Each of us has a list of conditions and rules regarding what makes us worthy of receiving love, compassion, and acceptance.
We use these lists as the benchmarks for what makes us worthy of receiving from others, as well as from ourselves. We also employ these criteria to assess who is deserving of our love, compassion, and acceptance.
We live according to these rules, even when we are not fully conscious of them. We create strategies to meet these rules, and use them long after they stop serving us. In order to shift the strategies, we first must uncover the rules and see how we got here.
Uncovering Our Rules
Where did these benchmarks come from? And how can we bring these rules into the light?
I really love how Tony Robbins approaches this. He tends to ask two foundational questions:
(1) As a child, which parent’s love did you crave more?
Many people instinctively respond to this with a clear answer. Others are taken aback, asserting that both parents loved them.
This question isn’t about who loved you more, or who did you love more. It’s about whose love did you crave more.
Often, there is one parent who doesn’t display love as freely as the other. As children, we may perceive that one parent imposes conditions on us for showing love and affection. Sometimes both parents impose conditions, but there is one parent you try to win over more.
Who was it for you? Don’t think about this too hard.
(2) What did you have to do to earn that love?
Our rational mind knows that the answer is “nothing.” Parents love children unconditionally. Or so they say.
(I don’t have children so I can’t verify this firsthand.)
As children, we rarely perceive that love to be unconditional. If you get angry about something and you tell a child you love her while you feel the energy of anger, the child doesn’t perceive love.
For some people, “energy” is some esoteric concept. Here’s what I mean by “energy”: Imagine walking into a room after 2 people just had an argument. You can feel the energy of their argument even if they are no longer speaking. As an adult, you likely know that the tension you feel in the room isn’t about you. But a child doesn’t have this level of understanding. To a child, the people in the room are angry — possibly at him. The child perceives anger, not love.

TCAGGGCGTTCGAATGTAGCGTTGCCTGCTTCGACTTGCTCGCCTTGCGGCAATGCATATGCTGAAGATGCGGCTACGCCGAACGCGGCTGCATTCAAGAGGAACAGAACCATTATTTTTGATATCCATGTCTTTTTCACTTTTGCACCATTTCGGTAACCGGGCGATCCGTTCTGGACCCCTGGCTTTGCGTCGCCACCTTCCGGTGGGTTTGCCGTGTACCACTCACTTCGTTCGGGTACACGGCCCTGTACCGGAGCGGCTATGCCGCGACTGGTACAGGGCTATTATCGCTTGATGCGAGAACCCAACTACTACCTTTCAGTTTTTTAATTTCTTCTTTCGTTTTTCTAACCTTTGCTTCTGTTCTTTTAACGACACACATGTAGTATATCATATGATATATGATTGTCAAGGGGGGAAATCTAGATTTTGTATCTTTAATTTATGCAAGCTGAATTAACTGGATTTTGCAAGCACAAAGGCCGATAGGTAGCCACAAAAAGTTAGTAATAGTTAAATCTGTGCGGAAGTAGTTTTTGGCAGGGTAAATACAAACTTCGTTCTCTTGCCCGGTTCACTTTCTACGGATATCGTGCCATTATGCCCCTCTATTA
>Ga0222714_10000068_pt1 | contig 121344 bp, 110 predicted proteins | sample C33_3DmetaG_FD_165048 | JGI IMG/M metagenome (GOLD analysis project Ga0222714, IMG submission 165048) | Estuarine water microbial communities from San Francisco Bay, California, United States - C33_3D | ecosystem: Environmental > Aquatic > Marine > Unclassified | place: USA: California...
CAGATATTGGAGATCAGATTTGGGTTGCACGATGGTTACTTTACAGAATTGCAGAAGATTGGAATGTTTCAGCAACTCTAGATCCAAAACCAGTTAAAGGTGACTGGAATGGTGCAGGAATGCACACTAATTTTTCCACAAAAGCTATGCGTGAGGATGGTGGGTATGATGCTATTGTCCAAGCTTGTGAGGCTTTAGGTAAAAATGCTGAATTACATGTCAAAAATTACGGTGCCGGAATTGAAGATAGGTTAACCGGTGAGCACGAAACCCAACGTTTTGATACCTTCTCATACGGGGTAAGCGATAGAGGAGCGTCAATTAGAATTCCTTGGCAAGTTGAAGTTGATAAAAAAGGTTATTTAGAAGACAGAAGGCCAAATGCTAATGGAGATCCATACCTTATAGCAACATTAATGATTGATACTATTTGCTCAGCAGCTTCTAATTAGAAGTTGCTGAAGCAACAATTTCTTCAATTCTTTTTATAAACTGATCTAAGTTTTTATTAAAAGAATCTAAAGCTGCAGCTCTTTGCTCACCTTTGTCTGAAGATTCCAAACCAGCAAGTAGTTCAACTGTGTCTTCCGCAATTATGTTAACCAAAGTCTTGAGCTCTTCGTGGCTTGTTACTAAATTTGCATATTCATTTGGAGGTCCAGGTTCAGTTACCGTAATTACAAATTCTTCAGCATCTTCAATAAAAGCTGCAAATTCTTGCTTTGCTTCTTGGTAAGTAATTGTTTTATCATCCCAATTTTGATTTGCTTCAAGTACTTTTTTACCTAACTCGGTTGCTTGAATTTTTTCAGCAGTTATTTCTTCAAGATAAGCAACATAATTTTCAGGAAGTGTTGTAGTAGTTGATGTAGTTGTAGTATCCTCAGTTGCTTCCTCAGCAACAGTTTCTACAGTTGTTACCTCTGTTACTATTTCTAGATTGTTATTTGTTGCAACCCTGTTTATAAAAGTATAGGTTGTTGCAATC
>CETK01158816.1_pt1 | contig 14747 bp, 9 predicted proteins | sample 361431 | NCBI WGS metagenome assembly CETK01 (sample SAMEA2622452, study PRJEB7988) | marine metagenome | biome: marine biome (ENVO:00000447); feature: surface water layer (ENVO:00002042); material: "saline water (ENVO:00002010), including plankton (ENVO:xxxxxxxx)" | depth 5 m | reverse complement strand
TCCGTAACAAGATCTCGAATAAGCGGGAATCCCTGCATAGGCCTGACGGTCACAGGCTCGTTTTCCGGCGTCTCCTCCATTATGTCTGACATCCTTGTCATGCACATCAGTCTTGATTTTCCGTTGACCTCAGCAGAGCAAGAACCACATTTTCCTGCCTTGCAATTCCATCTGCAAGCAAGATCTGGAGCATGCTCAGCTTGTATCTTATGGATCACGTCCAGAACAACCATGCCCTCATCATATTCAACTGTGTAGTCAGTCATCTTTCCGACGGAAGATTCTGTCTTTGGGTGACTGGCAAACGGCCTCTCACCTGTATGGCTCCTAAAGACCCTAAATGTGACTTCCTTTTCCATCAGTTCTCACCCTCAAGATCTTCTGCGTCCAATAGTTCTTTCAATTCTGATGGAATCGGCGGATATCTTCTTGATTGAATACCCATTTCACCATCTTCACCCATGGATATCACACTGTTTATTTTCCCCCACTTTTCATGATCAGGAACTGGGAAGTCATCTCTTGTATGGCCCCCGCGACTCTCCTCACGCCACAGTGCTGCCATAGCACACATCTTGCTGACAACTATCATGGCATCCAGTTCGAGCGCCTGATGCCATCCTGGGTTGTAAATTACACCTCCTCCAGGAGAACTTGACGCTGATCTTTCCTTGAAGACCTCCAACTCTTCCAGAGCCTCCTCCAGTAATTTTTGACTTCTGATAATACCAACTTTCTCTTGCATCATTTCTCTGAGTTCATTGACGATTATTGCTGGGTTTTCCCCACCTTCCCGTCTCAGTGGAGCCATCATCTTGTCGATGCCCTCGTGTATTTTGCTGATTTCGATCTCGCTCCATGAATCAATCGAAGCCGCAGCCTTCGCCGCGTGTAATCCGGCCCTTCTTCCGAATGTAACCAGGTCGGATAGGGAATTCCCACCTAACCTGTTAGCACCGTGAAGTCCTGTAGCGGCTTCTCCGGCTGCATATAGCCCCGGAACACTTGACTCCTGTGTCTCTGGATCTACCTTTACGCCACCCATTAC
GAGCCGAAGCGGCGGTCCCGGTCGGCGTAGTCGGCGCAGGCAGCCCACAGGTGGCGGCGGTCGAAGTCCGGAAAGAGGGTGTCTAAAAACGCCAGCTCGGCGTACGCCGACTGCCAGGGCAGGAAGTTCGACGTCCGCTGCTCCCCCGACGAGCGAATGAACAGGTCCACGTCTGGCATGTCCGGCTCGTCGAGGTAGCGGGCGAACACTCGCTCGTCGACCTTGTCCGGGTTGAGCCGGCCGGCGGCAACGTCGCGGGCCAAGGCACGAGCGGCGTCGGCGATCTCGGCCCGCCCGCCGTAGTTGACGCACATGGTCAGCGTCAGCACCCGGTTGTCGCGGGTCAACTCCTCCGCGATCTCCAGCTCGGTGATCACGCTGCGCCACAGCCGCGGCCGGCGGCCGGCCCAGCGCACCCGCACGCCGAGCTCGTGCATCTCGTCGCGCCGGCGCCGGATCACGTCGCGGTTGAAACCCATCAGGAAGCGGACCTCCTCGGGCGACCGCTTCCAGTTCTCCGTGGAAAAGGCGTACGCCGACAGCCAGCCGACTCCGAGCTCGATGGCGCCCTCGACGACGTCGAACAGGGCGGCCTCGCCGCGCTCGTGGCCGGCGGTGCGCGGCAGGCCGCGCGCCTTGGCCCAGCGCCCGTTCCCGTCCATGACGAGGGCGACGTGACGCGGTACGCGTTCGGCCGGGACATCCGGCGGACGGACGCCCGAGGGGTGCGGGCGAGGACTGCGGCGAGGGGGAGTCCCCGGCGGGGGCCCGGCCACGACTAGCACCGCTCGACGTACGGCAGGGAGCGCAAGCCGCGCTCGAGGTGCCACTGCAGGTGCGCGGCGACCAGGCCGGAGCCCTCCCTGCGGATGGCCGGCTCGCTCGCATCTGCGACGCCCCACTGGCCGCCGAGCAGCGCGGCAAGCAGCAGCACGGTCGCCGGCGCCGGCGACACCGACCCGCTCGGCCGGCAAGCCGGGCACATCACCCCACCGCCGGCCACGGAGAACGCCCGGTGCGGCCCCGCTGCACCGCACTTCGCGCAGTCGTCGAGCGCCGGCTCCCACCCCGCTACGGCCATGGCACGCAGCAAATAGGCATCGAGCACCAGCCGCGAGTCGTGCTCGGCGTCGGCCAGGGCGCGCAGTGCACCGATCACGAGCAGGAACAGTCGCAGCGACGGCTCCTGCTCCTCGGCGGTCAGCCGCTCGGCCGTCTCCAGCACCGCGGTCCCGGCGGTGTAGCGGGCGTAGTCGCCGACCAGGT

As children, we learned to navigate around these uncomfortable energies. We figured out what we need to do to earn love — or at least the expressions of love — from our parents. And we figured out how to avoid the anger.
That became our strategy for meeting the conditions or rules we needed to meet to earn love.
- What did you need to do?
- Who did you need to be?
What Form Does Love Take?
You may not even have thought about it as love. This is also worth exploring.
- What did the love you craved look like?
- What form did it take?
- How did you know you were loved?
Perhaps I love you wasn’t said much in your house when you were growing up. But there was something that your parents said or did that let you know they loved you.
Perhaps it was an outward display of affection. Or a certain way they acted towards you. Maybe you equated another emotion or another phrase with love. Maybe you craved your parent to be proud of you. Perhaps you wanted your parent to spend more time with you, or you wanted attention. If you were subject to physical or emotional abuse, maybe the freedom from that attention was what you craved.
What Are Your Strategies?
The point is that whatever we craved, and whatever we called it, we knew, on some subconscious level, what we had to do to receive it. We figured it out.
And once we figure it out, it became our strategy.
The strategies we adopt as children become our emotional, mental, and behavioral habits.
At some point the strategies we created as children no longer serve us.
What strategies are you still holding onto that no longer serve you?